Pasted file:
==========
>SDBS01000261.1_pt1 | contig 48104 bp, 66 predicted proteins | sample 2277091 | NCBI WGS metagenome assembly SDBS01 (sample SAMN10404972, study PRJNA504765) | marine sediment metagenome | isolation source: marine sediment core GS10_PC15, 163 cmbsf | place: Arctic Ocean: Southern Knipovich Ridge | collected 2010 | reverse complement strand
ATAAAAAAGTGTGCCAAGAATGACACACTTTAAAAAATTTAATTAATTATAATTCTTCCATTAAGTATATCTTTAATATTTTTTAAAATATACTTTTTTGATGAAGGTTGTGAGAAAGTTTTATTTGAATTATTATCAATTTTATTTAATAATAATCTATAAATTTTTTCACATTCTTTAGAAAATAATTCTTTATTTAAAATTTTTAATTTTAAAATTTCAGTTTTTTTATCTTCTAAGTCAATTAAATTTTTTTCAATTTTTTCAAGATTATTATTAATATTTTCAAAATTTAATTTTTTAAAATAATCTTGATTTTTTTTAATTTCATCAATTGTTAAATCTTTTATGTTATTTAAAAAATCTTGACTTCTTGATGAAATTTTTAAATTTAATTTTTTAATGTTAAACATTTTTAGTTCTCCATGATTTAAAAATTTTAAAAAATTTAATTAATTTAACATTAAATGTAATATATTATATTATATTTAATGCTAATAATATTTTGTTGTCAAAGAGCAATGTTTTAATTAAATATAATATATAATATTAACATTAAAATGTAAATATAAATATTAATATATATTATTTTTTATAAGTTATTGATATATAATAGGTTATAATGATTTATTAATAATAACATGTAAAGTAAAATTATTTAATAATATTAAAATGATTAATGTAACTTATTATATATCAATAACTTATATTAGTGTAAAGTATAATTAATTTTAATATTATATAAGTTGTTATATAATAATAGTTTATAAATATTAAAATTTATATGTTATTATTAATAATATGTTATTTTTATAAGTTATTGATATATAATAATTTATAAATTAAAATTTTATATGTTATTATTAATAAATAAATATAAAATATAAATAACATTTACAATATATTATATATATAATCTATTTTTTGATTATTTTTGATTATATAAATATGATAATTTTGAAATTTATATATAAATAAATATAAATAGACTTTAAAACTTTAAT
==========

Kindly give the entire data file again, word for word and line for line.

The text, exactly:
>SDBS01000261.1_pt1 | contig 48104 bp, 66 predicted proteins | sample 2277091 | NCBI WGS metagenome assembly SDBS01 (sample SAMN10404972, study PRJNA504765) | marine sediment metagenome | isolation source: marine sediment core GS10_PC15, 163 cmbsf | place: Arctic Ocean: Southern Knipovich Ridge | collected 2010 | reverse complement strand
ATAAAAAAGTGTGCCAAGAATGACACACTTTAAAAAATTTAATTAATTATAATTCTTCCATTAAGTATATCTTTAATATTTTTTAAAATATACTTTTTTGATGAAGGTTGTGAGAAAGTTTTATTTGAATTATTATCAATTTTATTTAATAATAATCTATAAATTTTTTCACATTCTTTAGAAAATAATTCTTTATTTAAAATTTTTAATTTTAAAATTTCAGTTTTTTTATCTTCTAAGTCAATTAAATTTTTTTCAATTTTTTCAAGATTATTATTAATATTTTCAAAATTTAATTTTTTAAAATAATCTTGATTTTTTTTAATTTCATCAATTGTTAAATCTTTTATGTTATTTAAAAAATCTTGACTTCTTGATGAAATTTTTAAATTTAATTTTTTAATGTTAAACATTTTTAGTTCTCCATGATTTAAAAATTTTAAAAAATTTAATTAATTTAACATTAAATGTAATATATTATATTATATTTAATGCTAATAATATTTTGTTGTCAAAGAGCAATGTTTTAATTAAATATAATATATAATATTAACATTAAAATGTAAATATAAATATTAATATATATTATTTTTTATAAGTTATTGATATATAATAGGTTATAATGATTTATTAATAATAACATGTAAAGTAAAATTATTTAATAATATTAAAATGATTAATGTAACTTATTATATATCAATAACTTATATTAGTGTAAAGTATAATTAATTTTAATATTATATAAGTTGTTATATAATAATAGTTTATAAATATTAAAATTTATATGTTATTATTAATAATATGTTATTTTTATAAGTTATTGATATATAATAATTTATAAATTAAAATTTTATATGTTATTATTAATAAATAAATATAAAATATAAATAACATTTACAATATATTATATATATAATCTATTTTTTGATTATTTTTGATTATATAAATATGATAATTTTGAAATTTATATATAAATAAATATAAATAGACTTTAAAACTTTAAT